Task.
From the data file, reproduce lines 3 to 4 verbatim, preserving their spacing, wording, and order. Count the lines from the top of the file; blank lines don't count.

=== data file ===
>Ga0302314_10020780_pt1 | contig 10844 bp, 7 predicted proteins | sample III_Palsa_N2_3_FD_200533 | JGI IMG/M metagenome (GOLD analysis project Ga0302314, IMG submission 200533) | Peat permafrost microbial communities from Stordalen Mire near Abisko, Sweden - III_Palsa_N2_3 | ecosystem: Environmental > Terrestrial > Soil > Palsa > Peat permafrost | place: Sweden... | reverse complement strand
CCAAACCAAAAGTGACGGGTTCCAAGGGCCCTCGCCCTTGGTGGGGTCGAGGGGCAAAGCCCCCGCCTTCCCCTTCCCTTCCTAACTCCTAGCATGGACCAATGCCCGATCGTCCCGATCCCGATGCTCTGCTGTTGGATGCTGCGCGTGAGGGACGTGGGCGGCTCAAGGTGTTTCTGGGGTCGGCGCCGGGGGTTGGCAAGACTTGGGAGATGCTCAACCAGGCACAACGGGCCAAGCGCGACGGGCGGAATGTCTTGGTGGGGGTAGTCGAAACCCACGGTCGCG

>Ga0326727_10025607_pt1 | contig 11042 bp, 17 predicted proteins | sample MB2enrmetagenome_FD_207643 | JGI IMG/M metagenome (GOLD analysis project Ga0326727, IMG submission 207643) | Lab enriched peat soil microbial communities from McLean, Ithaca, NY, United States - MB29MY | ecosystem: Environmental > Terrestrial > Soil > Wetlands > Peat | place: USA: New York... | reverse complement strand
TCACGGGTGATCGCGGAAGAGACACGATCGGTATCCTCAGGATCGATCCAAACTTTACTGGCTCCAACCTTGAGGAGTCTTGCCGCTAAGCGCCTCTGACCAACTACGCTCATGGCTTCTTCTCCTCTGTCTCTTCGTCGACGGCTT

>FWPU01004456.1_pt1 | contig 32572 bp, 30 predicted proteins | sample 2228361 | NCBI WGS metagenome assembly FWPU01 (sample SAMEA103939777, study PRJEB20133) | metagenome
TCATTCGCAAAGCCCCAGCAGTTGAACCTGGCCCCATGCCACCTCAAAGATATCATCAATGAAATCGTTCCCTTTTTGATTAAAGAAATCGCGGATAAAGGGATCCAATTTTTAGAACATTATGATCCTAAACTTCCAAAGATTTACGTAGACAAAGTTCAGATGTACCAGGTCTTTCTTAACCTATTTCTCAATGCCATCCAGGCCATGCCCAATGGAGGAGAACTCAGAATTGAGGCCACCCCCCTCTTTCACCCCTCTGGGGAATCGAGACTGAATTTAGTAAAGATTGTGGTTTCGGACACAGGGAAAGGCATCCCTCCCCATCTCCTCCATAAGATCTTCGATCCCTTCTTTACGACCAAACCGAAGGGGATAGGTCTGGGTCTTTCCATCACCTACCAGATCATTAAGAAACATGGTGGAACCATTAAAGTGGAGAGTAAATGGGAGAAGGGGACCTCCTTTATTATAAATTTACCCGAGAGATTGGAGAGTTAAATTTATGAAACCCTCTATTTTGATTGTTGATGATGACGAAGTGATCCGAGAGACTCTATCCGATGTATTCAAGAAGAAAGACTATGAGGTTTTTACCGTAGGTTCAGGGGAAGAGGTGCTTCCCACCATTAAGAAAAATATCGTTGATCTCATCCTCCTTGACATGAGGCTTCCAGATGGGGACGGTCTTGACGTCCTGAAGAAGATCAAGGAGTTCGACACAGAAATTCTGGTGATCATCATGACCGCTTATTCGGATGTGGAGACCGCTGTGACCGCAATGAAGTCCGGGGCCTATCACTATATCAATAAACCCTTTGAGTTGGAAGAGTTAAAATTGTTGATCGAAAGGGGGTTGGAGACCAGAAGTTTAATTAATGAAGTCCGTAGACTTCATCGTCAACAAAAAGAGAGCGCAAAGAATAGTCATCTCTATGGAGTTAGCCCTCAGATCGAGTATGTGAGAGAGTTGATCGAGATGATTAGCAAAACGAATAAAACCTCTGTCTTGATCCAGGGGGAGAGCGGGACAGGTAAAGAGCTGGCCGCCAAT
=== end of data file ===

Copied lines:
>Ga0326727_10025607_pt1 | contig 11042 bp, 17 predicted proteins | sample MB2enrmetagenome_FD_207643 | JGI IMG/M metagenome (GOLD analysis project Ga0326727, IMG submission 207643) | Lab enriched peat soil microbial communities from McLean, Ithaca, NY, United States - MB29MY | ecosystem: Environmental > Terrestrial > Soil > Wetlands > Peat | place: USA: New York... | reverse complement strand
TCACGGGTGATCGCGGAAGAGACACGATCGGTATCCTCAGGATCGATCCAAACTTTACTGGCTCCAACCTTGAGGAGTCTTGCCGCTAAGCGCCTCTGACCAACTACGCTCATGGCTTCTTCTCCTCTGTCTCTTCGTCGACGGCTT